It is disappointing to learn I might have to wait 24 hours after logging to process the files to get a rapid orbit being used on OPUS. Last Sunday, I uploaded to OPUS within about 6 hours after I stopped logging data so that is probably why it used an “ultra-rapid” orbit.

I have copy & pasted the email I got from OPUS below with the parameters that were used in the calculation of my new Known Point. Any feedback would be appreciated. Thank You!

FILE: GAP_Reach1_raw_20230212185023.23O OP1676269046759

2005 NOTE: The IGS precise and IGS rapid orbits were not available
2005 at processing time. The IGS ultra-rapid orbit was/will be used to
2005 process the data.

All computed coordinate accuracies are listed as peak-to-peak values.
For additional information: https://www.ngs.noaa.gov/OPUS/about.jsp#accuracy

 USER: eturn23@me.com                           DATE: February 13, 2023

RINEX FILE: gap_043s.23o TIME: 06:20:05 UTC

SOFTWARE: page5 2008.25 master292.pl 160321 START: 2023/02/12 18:51:00
EPHEMERIS: igu22490.eph [ultra-rapid] STOP: 2023/02/12 23:10:00
NAV FILE: brdc0430.23n OBS USED: 7181 / 8286 : 87%

REF FRAME: NAD_83(2011)(EPOCH:2010.0000) ITRF2014 (EPOCH:2023.1175)

    X:     -2447561.108(m)   0.014(m)          -2447562.141(m)   0.014(m)
    Y:     -4287301.920(m)   0.015(m)          -4287300.569(m)   0.015(m)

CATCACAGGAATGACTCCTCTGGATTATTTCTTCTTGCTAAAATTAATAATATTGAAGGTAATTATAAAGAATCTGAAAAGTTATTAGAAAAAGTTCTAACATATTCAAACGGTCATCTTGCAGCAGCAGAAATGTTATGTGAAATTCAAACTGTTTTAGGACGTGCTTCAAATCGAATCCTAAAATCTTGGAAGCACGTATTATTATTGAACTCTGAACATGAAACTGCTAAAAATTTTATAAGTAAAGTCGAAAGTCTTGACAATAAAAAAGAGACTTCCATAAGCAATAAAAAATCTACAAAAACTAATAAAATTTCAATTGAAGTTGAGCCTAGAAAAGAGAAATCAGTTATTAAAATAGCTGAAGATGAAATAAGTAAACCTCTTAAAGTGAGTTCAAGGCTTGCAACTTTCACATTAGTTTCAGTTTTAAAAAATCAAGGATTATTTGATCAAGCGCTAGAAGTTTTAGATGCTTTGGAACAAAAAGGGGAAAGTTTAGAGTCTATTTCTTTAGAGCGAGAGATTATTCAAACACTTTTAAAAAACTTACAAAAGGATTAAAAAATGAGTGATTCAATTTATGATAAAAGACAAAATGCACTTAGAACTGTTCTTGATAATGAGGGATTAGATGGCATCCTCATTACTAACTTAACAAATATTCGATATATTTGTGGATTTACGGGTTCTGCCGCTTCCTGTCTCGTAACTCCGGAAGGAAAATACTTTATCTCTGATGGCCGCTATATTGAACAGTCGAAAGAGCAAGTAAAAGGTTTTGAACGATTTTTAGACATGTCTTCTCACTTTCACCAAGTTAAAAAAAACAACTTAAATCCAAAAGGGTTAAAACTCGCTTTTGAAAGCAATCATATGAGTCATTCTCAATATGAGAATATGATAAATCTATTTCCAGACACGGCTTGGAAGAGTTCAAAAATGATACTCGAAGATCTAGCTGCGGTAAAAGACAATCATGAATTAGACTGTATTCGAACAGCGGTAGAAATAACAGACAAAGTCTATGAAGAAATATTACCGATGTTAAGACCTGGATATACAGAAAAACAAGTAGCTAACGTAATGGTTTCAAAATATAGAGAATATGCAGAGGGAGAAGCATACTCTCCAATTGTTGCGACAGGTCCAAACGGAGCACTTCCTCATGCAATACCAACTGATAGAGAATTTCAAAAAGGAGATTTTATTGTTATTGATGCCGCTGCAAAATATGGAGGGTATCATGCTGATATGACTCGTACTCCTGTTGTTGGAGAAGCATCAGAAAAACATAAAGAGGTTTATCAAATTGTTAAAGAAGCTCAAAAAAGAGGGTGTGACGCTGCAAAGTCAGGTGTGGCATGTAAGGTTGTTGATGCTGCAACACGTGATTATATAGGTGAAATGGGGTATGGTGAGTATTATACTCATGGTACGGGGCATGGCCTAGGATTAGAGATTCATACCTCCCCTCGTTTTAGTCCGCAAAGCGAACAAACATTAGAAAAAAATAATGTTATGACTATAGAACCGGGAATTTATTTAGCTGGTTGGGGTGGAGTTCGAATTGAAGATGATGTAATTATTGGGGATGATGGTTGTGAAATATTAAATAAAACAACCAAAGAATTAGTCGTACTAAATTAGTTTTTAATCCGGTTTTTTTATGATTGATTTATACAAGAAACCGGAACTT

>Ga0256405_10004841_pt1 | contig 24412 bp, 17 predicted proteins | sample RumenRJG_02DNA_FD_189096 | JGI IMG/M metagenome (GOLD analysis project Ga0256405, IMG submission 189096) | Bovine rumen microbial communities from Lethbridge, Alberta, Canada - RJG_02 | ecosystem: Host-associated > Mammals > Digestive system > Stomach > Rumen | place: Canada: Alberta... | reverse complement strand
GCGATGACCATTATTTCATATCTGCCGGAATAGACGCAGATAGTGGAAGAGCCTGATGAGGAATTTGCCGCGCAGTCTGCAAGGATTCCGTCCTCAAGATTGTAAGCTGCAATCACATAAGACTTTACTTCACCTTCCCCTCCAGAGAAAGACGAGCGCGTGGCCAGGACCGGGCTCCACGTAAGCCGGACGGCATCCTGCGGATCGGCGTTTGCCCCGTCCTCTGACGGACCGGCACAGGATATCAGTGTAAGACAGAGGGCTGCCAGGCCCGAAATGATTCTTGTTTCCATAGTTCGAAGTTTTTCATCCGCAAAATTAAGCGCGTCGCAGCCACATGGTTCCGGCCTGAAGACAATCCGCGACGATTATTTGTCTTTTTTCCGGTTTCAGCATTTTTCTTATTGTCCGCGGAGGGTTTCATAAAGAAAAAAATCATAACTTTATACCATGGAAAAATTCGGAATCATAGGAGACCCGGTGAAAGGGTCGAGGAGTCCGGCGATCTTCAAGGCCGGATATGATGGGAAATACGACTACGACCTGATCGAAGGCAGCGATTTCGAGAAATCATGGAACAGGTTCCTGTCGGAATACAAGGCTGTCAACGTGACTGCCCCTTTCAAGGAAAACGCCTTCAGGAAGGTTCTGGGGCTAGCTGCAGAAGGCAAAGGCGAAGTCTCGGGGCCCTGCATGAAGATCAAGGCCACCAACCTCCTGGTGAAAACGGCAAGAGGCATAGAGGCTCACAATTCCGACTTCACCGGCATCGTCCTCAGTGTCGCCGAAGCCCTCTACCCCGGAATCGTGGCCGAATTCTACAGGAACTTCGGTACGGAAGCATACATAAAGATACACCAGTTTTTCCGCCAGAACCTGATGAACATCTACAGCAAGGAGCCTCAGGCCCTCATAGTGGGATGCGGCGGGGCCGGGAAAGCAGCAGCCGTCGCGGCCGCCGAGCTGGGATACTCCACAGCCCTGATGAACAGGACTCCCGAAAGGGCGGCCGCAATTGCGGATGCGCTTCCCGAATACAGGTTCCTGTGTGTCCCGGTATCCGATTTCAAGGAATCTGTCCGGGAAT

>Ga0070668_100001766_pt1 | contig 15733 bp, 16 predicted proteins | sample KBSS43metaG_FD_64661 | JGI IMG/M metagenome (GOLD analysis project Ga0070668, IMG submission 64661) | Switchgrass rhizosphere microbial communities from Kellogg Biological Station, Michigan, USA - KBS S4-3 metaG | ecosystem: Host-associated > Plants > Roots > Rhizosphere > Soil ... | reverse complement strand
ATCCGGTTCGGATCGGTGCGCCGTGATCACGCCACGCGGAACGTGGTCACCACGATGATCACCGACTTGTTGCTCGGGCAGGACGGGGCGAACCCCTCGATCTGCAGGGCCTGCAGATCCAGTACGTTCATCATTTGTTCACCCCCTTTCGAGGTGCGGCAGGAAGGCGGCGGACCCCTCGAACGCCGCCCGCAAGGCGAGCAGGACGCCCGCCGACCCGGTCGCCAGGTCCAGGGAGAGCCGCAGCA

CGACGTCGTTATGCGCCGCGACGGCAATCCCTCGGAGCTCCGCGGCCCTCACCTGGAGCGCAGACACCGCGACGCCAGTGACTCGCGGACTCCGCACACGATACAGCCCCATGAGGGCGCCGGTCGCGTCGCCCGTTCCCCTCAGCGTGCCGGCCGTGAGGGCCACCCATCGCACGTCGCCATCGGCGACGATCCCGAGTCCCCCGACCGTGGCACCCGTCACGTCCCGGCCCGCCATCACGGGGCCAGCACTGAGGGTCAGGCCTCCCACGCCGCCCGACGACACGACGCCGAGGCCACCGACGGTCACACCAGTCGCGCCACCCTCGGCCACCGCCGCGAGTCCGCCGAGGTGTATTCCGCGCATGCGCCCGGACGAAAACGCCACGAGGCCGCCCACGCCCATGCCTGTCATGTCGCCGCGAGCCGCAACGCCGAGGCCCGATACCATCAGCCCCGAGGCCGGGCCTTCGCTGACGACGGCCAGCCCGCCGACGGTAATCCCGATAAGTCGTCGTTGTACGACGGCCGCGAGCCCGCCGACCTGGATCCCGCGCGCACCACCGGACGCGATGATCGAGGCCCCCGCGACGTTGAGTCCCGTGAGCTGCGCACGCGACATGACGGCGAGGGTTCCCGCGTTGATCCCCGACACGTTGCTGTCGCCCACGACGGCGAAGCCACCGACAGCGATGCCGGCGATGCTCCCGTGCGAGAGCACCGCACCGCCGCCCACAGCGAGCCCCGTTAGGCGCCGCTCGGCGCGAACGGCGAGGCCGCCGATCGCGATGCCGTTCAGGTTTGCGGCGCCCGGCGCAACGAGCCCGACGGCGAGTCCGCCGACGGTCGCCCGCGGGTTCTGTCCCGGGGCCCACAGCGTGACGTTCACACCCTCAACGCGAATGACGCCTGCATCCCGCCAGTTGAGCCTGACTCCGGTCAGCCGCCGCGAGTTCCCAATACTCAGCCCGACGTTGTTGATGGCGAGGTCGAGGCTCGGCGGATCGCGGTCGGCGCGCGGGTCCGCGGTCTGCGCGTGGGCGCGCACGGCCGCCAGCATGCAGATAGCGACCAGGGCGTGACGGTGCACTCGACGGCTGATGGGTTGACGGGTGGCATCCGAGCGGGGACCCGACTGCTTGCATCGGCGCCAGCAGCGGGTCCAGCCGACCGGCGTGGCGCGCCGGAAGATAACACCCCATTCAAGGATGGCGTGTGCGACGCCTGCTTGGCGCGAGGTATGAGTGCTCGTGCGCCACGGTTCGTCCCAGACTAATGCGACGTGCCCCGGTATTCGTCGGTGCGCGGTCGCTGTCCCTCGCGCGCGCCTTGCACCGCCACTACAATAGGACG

Z:      4027118.985(m)   0.011(m)           4027118.910(m)   0.011(m)

  LAT:   39 23 39.05516      0.001(m)        39 23 39.06690      0.001(m)
E LON:  240 16 42.79570      0.016(m)       240 16 42.73021      0.016(m)
W LON:  119 43 17.20430      0.016(m)       119 43 17.26979      0.016(m)

EL HGT: 1398.672(m) 0.016(m) 1398.114(m) 0.016(m)
ORTHO HGT: 1422.745(m) 0.072(m) [NAVD88 (Computed using GEOID18)]

                    UTM (Zone 11)         SPC (2703 NV W)

Northing (Y) [meters] 4364054.689 4515973.876
Easting (X) [meters] 265641.060 701967.332
Convergence [degrees] -1.72795556 -0.72236389
Point Scale 1.00027630 1.00001829
Combined Factor 1.00005685 0.99979890


                         BASE STATIONS USED

DN4181 P143 INDIANCRK_CN2007 CORS GRP N384536.586 W1194553.357 70504.7
DG6525 COF1 FERNLEY COOP CORS ARP N393618.051 W1191426.228 47532.3
DN5644 P149 BABBITTPK_CN2008 CORS GRP N393607.653 W1200617.856 40296.1


KR0928 46 N392330.000 W1194431.000 1787.8

This position and the above vector components were computed without any
knowledge by the National Geodetic Survey regarding the equipment or
field operating procedures used.

If you review this, it will answer 99% of your questions:



ok, thanks, I’ll give it a read.


Hi Eric,

UBX log is recorded as it is, you can cut it into intervals shown in the screenshot below. 1 Hz is also among them.

Probably I don’t get your idea, but why you want to input base coordinates when it’s not on the actual spot? You won’t benefit from it anyhow. The only thing you’ll get is that the rover won’t calculate FIX if inputted base coordinates significantly differ from real base position.

If NTRIP service transmits corrections in RTCM3 format, it should work with Reach receiver just fine.

You can leave OPUS preset and record UBX log as backup. OPUS preset is tailored to be used with OPUS service. Just in case, you’ll be able to convert and adjust your UBX log for OPUS or Emlid Studio, for example. We’ve even recently published a Support tip that can help you.